472 F3d 943 Creditor's Committee of Jumer's Castle Lodge Inc v. D Jumer

472 F.3d 943

CREDITOR'S COMMITTEE OF JUMER'S CASTLE LODGE, INC., Plaintiff-Appellant,
v.
D. James JUMER, Defendant-Appellee.

No. 06-1862.

United States Court of Appeals, Seventh Circuit.

Argued November 3, 2006.

Decided January 2, 2007.

Philip E. Koenig (argued), Konecky, Koenig, Kutsunis & Weng, Rock Island, IL, for Appellant.

Edward R. Durree (argued), Kingery, Durree, Wakeman & Ryan, Peoria, IL, for Appellee.

Gary T. Rafool, Rafool & Bourne, Peoria, IL, for Debtor.

Before EASTERBROOK, Chief Judge, and FLAUM and WILLIAMS, Circuit Judges.

FLAUM, Circuit Judge.


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1

On October 13, 1999, Jumer's Castle Lodge (JCL) filed for bankruptcy. As part of the bankruptcy proceedings, JCL's Creditors' Committee (the Committee) sued James Jumer to set aside a July 31, 1998 transaction that the Committee claimed was fraudulent. The bankruptcy court granted summary judgment in Jumer's favor, and the district court affirmed. For the following reasons, we affirm as well.

I. Background

2

In October 1997, Jumer was the principal shareholder of JCL, a financially unstable corporation that owned a central Illinois hotel chain recognizable for its historical German theme. Jumer knew that his company was struggling, so he attempted to sell it to Saranow Gaming Investors, Inc. (Saranow), through its representative, Frank Pedulla. Saranow declined to purchase JCL outright, however, because of JCL's shaky bottom line. JCL had already defaulted on loans with two different banks; its balance sheet revealed a number of past-due accounts receivable from other Jumer-owned entities; and it was paying Jumer $14,000 per month to lease property for its Galesburg Hotel.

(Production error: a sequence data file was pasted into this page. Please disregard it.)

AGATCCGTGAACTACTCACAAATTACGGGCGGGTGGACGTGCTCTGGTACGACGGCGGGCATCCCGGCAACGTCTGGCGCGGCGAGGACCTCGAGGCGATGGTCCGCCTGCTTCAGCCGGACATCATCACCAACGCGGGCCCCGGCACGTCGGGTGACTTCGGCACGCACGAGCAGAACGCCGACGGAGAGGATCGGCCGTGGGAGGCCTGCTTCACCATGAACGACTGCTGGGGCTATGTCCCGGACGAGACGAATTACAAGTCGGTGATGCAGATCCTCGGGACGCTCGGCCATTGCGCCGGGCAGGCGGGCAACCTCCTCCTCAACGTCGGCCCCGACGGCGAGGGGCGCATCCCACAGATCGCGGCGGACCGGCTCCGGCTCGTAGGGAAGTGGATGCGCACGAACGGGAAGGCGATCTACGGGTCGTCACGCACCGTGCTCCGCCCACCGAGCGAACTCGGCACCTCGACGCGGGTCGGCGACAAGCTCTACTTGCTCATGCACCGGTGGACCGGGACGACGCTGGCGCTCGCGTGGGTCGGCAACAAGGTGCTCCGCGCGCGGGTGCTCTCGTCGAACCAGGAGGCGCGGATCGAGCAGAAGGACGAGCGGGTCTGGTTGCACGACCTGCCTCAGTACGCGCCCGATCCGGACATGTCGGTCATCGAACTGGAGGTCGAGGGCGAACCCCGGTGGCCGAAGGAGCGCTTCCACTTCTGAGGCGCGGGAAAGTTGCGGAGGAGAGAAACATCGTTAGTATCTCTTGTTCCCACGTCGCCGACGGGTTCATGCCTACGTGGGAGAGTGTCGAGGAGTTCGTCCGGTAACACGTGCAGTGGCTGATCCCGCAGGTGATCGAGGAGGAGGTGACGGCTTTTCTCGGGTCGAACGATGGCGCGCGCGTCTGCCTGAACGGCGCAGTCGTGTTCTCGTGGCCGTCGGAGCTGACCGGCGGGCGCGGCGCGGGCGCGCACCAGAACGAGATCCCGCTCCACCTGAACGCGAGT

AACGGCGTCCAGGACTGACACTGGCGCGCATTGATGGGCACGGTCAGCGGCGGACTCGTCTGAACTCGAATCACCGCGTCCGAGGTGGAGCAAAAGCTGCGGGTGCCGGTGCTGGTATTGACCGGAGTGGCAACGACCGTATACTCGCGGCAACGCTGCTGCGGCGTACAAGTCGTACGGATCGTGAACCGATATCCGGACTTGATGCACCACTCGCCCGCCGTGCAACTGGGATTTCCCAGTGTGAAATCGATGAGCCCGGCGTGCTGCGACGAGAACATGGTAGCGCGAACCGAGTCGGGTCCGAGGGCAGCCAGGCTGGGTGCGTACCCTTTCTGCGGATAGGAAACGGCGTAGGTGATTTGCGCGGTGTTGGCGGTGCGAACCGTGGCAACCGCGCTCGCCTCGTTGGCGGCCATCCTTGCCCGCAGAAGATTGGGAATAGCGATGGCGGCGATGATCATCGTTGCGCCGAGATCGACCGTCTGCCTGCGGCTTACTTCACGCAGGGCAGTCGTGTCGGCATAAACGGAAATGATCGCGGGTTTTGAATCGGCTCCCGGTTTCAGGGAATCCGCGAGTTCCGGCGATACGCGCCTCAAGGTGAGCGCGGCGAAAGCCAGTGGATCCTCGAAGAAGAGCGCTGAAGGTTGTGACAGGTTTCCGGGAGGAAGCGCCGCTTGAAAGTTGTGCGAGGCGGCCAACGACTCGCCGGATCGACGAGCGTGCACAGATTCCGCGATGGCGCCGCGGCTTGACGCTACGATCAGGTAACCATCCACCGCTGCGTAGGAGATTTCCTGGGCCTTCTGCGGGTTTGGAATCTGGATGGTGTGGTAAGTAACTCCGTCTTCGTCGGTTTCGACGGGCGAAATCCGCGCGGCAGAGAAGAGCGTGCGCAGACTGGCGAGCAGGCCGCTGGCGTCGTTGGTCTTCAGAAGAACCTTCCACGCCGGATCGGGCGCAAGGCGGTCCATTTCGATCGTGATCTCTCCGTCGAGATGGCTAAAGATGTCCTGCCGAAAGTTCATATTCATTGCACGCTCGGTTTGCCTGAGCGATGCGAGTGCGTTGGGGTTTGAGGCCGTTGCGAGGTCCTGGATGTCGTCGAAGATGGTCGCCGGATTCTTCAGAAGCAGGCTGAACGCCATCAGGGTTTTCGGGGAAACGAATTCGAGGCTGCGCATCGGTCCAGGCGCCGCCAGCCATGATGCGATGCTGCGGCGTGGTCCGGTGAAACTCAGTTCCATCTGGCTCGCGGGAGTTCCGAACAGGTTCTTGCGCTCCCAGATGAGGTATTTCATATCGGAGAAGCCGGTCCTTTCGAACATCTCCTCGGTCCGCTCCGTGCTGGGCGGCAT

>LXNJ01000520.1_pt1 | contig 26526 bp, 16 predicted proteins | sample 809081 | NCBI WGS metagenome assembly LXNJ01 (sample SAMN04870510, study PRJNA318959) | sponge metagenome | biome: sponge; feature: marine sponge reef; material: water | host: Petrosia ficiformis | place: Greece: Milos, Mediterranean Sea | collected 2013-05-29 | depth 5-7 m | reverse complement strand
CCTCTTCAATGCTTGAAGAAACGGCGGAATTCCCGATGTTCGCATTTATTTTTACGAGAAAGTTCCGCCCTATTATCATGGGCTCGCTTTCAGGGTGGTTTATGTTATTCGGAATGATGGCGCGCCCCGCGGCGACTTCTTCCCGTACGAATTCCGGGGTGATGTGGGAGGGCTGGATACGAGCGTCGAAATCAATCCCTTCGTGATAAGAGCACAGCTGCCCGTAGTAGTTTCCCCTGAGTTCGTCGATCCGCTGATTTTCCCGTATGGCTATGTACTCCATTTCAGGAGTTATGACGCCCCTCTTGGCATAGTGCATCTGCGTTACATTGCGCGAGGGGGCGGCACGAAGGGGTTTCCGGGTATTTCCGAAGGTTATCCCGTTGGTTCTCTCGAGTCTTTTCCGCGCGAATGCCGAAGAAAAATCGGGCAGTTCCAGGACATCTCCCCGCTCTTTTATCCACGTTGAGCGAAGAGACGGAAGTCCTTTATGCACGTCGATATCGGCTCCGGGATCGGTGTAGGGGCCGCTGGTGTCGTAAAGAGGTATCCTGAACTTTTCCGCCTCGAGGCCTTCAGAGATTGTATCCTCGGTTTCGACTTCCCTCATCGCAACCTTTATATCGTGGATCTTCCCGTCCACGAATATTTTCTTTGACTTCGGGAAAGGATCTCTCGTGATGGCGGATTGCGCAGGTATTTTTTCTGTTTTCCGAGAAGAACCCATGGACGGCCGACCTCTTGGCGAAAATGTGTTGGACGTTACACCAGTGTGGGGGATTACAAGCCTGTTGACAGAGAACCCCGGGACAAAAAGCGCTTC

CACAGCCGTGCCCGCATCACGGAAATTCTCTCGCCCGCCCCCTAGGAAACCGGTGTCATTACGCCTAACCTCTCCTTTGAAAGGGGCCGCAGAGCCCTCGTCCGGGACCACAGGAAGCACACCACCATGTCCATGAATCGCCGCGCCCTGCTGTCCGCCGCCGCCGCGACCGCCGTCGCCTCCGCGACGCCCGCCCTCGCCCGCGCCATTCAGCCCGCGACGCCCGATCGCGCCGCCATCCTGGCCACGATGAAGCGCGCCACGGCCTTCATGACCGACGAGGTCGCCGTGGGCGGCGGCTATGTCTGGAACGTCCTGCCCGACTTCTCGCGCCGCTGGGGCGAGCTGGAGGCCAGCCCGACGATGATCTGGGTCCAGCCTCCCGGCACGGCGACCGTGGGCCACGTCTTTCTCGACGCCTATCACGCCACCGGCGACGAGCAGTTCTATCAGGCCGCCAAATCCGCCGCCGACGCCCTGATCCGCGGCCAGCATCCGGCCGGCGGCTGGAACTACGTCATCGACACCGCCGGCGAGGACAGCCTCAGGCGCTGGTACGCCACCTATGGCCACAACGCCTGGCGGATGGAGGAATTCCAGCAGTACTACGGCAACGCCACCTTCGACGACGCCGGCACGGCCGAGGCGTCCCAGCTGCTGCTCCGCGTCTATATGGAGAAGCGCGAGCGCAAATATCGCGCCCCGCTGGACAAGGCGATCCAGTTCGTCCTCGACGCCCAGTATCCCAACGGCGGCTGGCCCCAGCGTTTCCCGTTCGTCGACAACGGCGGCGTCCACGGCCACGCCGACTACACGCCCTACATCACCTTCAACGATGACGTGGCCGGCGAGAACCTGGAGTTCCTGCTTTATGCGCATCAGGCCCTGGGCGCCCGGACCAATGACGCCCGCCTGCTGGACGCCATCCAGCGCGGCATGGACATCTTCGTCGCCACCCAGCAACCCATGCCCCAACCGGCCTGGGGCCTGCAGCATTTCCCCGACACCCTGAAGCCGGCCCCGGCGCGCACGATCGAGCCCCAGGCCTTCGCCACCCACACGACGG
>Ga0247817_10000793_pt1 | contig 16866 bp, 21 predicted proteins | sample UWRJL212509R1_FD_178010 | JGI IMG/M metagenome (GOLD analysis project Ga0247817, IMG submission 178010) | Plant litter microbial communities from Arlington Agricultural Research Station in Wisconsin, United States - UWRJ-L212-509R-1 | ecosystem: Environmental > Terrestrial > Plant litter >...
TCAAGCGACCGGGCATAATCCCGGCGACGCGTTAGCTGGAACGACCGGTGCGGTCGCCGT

3

Preferring a less risky investment, Saranow agreed to purchase thirty percent of JCL's stock for $2 million, with the condition that JCL and Jumer make a number of transfers aimed at improving JCL's balance sheet. Jumer had to transfer to JCL his ownership in the Galesberg Hotel property (to eliminate the monthly lease payments), two parcels of real property adjacent to JCL's Peoria Hotel, and $1 million in cash in partial satisfaction of numerous promissory notes and accounts receivable due and owing from Jumer's other enterprises. In exchange, Jumer had to accept all of JCL's non-hotel assets, including its inter-company accounts receivable, three automobiles, the existing cash value of Jumer's life insurance policy, and a gas station.

4

On July 31, 1998, Saranow, JCL, and Jumer entered into two interrelated agreements: an Agreement for Sale of Real Property (covering the transactions between Jumer and JCL) and a Securities Purchase Agreement (covering Saranow's purchase of thirty percent of JCL's stock). The agreements resulted in the following transfers:

5

• Jumer gave JCL the Galesberg Hotel valued at $2.1 million,1 the property adjacent to the Peoria Hotel valued at $100,000, and $1 million in cash.

6

• Saranow gave JCL $2 million.

7

• JCL or Jumer (it is not clear which) gave Saranow thirty percent of JCL's stock.2


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8

• JCL gave Jumer an account receivable, the book value of which was $2,767,545; additional accounts receivable valued at $1,459,110; three automobiles valued at $64,000; a number of life insurance policies valued at $100,504; and a gas station valued at $106,493.

9

Unfortunately for JCL, the influx of capital was not enough to keep it solvent, and on October 13, 1999, it filed for bankruptcy. The Committee then filed suit against Jumer, seeking to set aside the Agreement for Sale of Real Property under the Illinois Uniform Fraudulent Transfer Act (IUFTA), 740 ILCS 160/6. The Committee alleged that JCL did not receive reasonable equivalent value for the items it transferred to Jumer.